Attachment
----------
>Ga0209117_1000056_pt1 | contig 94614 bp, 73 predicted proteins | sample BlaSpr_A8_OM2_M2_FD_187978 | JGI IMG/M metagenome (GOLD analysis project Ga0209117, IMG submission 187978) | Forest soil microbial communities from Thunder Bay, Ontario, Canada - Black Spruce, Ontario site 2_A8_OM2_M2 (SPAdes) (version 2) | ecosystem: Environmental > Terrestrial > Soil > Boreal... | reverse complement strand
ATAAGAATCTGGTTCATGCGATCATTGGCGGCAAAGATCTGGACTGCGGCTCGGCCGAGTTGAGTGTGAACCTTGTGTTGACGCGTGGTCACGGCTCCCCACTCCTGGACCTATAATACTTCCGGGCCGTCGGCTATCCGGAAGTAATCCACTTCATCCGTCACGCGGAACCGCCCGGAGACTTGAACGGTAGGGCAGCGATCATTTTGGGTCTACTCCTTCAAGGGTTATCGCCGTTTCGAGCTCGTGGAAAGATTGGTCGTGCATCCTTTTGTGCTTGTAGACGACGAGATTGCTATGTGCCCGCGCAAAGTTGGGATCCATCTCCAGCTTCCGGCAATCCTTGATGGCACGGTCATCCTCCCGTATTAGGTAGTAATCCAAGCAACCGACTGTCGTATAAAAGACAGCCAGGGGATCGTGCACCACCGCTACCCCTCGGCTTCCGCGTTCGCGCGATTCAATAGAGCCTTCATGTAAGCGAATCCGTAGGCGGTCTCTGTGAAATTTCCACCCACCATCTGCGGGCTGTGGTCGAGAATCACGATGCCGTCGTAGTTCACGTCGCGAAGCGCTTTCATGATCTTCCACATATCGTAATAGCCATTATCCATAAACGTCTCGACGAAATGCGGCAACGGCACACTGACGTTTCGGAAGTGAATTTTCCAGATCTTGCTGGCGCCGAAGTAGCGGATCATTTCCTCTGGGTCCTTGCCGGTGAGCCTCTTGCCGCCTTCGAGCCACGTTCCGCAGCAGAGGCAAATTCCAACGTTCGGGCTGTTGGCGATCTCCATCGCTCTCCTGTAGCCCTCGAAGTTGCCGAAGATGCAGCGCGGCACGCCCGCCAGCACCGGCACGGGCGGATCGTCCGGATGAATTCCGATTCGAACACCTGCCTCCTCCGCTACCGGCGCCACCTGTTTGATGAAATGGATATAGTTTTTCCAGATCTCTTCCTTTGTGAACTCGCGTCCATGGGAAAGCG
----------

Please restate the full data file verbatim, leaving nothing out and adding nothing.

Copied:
>Ga0209117_1000056_pt1 | contig 94614 bp, 73 predicted proteins | sample BlaSpr_A8_OM2_M2_FD_187978 | JGI IMG/M metagenome (GOLD analysis project Ga0209117, IMG submission 187978) | Forest soil microbial communities from Thunder Bay, Ontario, Canada - Black Spruce, Ontario site 2_A8_OM2_M2 (SPAdes) (version 2) | ecosystem: Environmental > Terrestrial > Soil > Boreal... | reverse complement strand
ATAAGAATCTGGTTCATGCGATCATTGGCGGCAAAGATCTGGACTGCGGCTCGGCCGAGTTGAGTGTGAACCTTGTGTTGACGCGTGGTCACGGCTCCCCACTCCTGGACCTATAATACTTCCGGGCCGTCGGCTATCCGGAAGTAATCCACTTCATCCGTCACGCGGAACCGCCCGGAGACTTGAACGGTAGGGCAGCGATCATTTTGGGTCTACTCCTTCAAGGGTTATCGCCGTTTCGAGCTCGTGGAAAGATTGGTCGTGCATCCTTTTGTGCTTGTAGACGACGAGATTGCTATGTGCCCGCGCAAAGTTGGGATCCATCTCCAGCTTCCGGCAATCCTTGATGGCACGGTCATCCTCCCGTATTAGGTAGTAATCCAAGCAACCGACTGTCGTATAAAAGACAGCCAGGGGATCGTGCACCACCGCTACCCCTCGGCTTCCGCGTTCGCGCGATTCAATAGAGCCTTCATGTAAGCGAATCCGTAGGCGGTCTCTGTGAAATTTCCACCCACCATCTGCGGGCTGTGGTCGAGAATCACGATGCCGTCGTAGTTCACGTCGCGAAGCGCTTTCATGATCTTCCACATATCGTAATAGCCATTATCCATAAACGTCTCGACGAAATGCGGCAACGGCACACTGACGTTTCGGAAGTGAATTTTCCAGATCTTGCTGGCGCCGAAGTAGCGGATCATTTCCTCTGGGTCCTTGCCGGTGAGCCTCTTGCCGCCTTCGAGCCACGTTCCGCAGCAGAGGCAAATTCCAACGTTCGGGCTGTTGGCGATCTCCATCGCTCTCCTGTAGCCCTCGAAGTTGCCGAAGATGCAGCGCGGCACGCCCGCCAGCACCGGCACGGGCGGATCGTCCGGATGAATTCCGATTCGAACACCTGCCTCCTCCGCTACCGGCGCCACCTGTTTGATGAAATGGATATAGTTTTTCCAGATCTCTTCCTTTGTGAACTCGCGTCCATGGGAAAGCG